Tomorrow will be D-Day for Lieutenant Coast Guard David Harewood.
The senior military officer is expected to know his fate after the defence and prosecution made their closing arguments this afternoon at his court martial at the Barbados Defence Force’s St Ann’s Fort headquarters.
Harewood, whose rank is equivalent to Captain, is charged that he on an unknown date in January 2018, being a commissioned officer in the BDF, having knowledge of a threat to the life of a junior member, neglected to inform his superiors of such a threat.
He also faces the charge that between January 1, 2014 and September 30, 2018, he conducted unauthorised information gathering operations, conduct unbecoming of a commissioned officer in the BDF.
The charges carry a maximum sentence of two years in prison.
Harewood originally faced four charges, but had two dismissed after defence counsel Vincent Watson filed a no-case submission last Friday.
Three witnesses took to the stand today; Harewood, retired Major Wendy Yearwood and Captain Adrian Deane.
In his closing arguments, Watson maintained the prosecution had not proven its case and described Harewood as a man of high morals.
“David is a man of integrity and is forthright. The actions that he took showed a sense of duty on a personal and professional level,” his counsel said.
He contended that the only evidence presented by the prosecution was the “unreliable” statements of Major Junior Browne and Warrant Officer Christopher Blenman.
He said in light of this the Tribunal had no choice but to find his client not guilty.
Watson said the accused had not perceived a threat to the life of Ordinary Seaman Marlon Scott and therefore had not passed on that information.
“It was the right exercise of discretion by David, even if it led to the charges being laid by the BDF,” Watson added.
He further pointed out that there was no specific policy by the BDF regarding the collection of and passing on of information.
He said therefore the accused should not be penalized for his actions.
However, prosecutor Lieutenant Jamar Bourne told the Tribunal that he had sufficiently proven his case against Harewood.
He said the prosecution had “proven all elements of both charges for which the accused is before the court beyond a reasonable doubt”.
According to him evidence had been presented which showed unauthorized meetings between the accused and persons of interest had taken place.
Bourne said the accused himself had admitted in a statement that he attended such meetings.
He also pointed to inconsistencies in evidence between the accused and retired Major Wendy Yearwood, a witness who was called by the defence today.
He highlighted that Yearwood gave evidence that she had a meeting with the Harewood in February, 2018, where he gave her certain information.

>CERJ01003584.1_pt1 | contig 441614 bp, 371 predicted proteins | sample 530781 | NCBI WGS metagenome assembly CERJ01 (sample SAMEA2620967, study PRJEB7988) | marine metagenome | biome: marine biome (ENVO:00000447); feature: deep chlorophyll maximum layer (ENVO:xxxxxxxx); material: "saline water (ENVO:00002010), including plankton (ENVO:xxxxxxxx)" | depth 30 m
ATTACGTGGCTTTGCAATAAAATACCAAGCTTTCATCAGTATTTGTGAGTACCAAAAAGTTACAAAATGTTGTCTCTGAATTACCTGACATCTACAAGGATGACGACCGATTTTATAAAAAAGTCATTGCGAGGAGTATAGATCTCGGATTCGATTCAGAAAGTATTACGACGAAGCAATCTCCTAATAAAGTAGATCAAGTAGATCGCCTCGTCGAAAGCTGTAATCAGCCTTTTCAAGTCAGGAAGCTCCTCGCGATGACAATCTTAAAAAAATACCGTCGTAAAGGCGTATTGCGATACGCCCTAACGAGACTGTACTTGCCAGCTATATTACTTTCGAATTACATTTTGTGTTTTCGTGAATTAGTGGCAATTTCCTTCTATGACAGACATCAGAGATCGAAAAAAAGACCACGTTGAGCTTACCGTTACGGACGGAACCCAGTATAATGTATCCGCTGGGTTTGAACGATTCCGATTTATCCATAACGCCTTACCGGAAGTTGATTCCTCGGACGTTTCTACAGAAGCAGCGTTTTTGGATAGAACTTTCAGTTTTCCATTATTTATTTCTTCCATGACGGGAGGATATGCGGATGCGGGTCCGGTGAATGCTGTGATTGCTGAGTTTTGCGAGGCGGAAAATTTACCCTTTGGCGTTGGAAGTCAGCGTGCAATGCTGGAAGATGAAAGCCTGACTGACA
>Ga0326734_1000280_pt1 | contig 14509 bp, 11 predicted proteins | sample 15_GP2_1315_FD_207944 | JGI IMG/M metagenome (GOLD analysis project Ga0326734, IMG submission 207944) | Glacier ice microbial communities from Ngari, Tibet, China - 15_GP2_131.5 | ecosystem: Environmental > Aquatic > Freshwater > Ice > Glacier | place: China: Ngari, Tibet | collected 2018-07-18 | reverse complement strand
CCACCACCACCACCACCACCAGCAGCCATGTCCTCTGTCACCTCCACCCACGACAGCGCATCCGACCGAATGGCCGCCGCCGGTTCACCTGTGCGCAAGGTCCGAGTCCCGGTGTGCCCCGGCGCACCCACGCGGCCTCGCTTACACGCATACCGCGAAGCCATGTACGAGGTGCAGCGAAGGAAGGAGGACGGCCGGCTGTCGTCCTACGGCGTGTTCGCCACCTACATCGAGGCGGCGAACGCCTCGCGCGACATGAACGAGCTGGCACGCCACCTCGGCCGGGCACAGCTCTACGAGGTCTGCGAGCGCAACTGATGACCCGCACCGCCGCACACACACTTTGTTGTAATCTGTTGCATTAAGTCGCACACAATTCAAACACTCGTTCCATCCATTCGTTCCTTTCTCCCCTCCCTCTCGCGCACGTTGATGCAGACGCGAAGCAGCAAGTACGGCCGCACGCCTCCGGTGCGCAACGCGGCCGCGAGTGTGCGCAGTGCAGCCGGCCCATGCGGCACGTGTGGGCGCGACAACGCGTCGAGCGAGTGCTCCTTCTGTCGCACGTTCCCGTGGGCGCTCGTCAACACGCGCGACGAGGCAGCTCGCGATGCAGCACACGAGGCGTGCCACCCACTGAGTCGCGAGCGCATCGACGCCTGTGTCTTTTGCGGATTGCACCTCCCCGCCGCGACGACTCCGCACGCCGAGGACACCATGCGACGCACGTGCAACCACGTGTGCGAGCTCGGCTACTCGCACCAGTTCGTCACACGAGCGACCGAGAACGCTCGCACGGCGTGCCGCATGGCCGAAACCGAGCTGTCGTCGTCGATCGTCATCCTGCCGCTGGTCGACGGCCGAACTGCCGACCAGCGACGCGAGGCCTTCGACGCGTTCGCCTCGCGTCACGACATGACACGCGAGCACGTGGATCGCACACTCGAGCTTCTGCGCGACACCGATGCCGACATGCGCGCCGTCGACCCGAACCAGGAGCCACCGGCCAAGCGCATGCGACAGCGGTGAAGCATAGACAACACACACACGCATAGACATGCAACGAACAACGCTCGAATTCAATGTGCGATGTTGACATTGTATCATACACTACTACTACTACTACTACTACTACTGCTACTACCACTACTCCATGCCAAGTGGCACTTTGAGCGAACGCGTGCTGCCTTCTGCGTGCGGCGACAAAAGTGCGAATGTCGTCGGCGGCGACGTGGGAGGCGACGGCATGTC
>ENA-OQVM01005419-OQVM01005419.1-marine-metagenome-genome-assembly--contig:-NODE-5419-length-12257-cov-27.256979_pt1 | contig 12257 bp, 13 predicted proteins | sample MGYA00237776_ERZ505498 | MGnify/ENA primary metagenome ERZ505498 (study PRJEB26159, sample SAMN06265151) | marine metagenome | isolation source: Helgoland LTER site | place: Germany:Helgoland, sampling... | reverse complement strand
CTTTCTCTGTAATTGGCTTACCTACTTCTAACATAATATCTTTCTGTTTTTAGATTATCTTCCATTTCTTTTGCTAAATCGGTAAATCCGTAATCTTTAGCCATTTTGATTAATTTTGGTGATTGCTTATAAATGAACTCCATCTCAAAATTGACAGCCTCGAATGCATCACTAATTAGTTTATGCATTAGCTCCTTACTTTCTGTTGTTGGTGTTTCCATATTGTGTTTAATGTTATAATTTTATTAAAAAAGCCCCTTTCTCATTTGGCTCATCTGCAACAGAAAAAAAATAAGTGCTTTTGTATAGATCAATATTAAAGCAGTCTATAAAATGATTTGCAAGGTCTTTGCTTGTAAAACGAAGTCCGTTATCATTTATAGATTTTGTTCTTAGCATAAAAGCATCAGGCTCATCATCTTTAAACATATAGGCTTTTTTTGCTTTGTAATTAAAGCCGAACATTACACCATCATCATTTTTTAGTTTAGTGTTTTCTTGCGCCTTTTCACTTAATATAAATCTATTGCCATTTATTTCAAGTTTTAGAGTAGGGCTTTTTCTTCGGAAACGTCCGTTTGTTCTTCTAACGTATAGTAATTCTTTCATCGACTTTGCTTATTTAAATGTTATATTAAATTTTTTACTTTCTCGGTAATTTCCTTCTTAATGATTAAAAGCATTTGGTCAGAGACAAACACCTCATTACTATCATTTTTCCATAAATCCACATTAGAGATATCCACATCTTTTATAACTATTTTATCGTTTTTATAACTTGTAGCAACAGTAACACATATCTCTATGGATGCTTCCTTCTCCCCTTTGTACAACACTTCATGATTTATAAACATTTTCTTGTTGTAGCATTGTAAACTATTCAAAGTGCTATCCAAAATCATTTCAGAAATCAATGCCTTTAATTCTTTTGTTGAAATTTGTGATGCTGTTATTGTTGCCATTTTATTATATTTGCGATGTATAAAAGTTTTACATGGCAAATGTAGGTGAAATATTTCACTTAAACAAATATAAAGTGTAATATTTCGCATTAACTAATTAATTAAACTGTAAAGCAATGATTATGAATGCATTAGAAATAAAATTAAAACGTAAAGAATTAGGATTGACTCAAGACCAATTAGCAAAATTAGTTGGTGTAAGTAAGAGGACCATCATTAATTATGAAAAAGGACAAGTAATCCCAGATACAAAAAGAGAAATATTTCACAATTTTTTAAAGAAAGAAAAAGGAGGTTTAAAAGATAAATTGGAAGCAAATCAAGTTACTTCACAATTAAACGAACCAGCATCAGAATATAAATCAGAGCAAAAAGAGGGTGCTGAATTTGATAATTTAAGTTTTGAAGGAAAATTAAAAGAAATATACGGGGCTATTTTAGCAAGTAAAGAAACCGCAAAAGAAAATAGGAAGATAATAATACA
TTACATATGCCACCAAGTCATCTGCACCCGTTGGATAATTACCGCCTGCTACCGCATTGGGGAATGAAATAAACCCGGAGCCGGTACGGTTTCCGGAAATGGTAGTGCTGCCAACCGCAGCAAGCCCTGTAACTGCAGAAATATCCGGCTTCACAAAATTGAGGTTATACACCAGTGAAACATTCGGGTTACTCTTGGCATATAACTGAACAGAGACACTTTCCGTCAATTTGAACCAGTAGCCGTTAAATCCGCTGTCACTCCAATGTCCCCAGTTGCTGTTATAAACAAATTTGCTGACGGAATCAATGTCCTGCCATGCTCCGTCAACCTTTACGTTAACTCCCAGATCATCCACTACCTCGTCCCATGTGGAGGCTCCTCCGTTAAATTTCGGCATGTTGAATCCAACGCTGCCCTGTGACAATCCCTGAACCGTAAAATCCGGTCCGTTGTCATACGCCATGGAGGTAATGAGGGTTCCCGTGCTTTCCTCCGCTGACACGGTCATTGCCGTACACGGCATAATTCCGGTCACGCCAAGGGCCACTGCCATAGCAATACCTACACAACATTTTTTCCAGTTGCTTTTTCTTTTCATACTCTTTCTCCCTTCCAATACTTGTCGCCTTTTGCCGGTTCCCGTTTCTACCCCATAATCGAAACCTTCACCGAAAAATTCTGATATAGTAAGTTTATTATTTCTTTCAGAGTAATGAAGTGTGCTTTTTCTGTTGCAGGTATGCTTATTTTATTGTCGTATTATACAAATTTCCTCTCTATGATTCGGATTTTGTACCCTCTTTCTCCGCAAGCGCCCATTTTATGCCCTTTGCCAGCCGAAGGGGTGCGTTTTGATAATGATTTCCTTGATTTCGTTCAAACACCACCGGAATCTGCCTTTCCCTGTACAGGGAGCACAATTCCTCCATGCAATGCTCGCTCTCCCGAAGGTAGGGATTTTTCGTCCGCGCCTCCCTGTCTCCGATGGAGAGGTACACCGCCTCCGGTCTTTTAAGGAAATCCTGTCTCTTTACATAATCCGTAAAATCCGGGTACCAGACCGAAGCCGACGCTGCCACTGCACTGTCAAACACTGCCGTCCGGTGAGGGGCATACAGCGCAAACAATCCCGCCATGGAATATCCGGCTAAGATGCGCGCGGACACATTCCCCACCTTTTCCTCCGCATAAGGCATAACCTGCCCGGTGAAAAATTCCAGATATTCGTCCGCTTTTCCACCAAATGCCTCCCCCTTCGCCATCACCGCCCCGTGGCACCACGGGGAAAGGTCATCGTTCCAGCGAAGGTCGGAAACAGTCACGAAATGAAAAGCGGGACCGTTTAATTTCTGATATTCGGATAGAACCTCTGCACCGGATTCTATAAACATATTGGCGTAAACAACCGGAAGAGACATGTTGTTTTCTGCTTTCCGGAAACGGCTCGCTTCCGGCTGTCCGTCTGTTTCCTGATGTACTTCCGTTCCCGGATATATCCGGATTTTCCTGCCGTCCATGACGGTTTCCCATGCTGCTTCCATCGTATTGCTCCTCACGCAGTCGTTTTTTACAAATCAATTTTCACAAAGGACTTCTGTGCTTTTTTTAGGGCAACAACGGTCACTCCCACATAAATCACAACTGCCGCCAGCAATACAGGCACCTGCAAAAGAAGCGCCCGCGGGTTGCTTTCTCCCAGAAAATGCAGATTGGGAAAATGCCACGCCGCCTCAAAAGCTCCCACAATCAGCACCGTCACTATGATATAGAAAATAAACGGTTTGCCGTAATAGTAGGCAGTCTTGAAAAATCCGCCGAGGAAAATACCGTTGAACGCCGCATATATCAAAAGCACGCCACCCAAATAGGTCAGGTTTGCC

As a result, Yearwood said she advised him to make a report to the G3 department of the BDF, as well as to the Chief of Staff.
But the prosecutor said this made no sense as the accused had given evidence that after attending the meeting with OS Scott in January, 2018, he made a report to his supervisor the next day.
“Why then would he be seeking advice from Major Yearwood if he had already made a report to a superior,” Bourne questioned.
The prosecutor said the accused’s actions as a commissioned officer of the BDF had brought the organisation into disrepute.
Bourne submitted that the accused had intentionally refused to inform command of a threat to a junior officer.
“As an officer with 18 years’ experience, he should have known his conduct was improper. His actions offend the standards and good reputation of the BDF,” he said.
Earlier, under examination by Watson, the accused said as the then Divisional Operations Officer, he was responsible for over 120 sailors and 15 assets.
He said following a conversation with Ordinary Seaman Terrell Gibbons, he agreed to attend a meeting with Gibbons and another person.
However, he said he did not know what that meeting was about.
He explained that during that meeting which took place at Gloria’s in Baxters Road, he was given some information regarding Ordinary Seaman Marlon Scott.
The accused said while he did not regard the information as a threat to Scott, he passed on that information to Captain Adrian Deane, who was his superior at the time.
When Deane was called as a witness by the Tribunal he said he could not recall any such information being given to him by the accused.
Major Yearwood also testified that there was no clear policy at the BDF as it related to the gathering of information and that it was sometimes left to the discretion of the officer to provide a written report.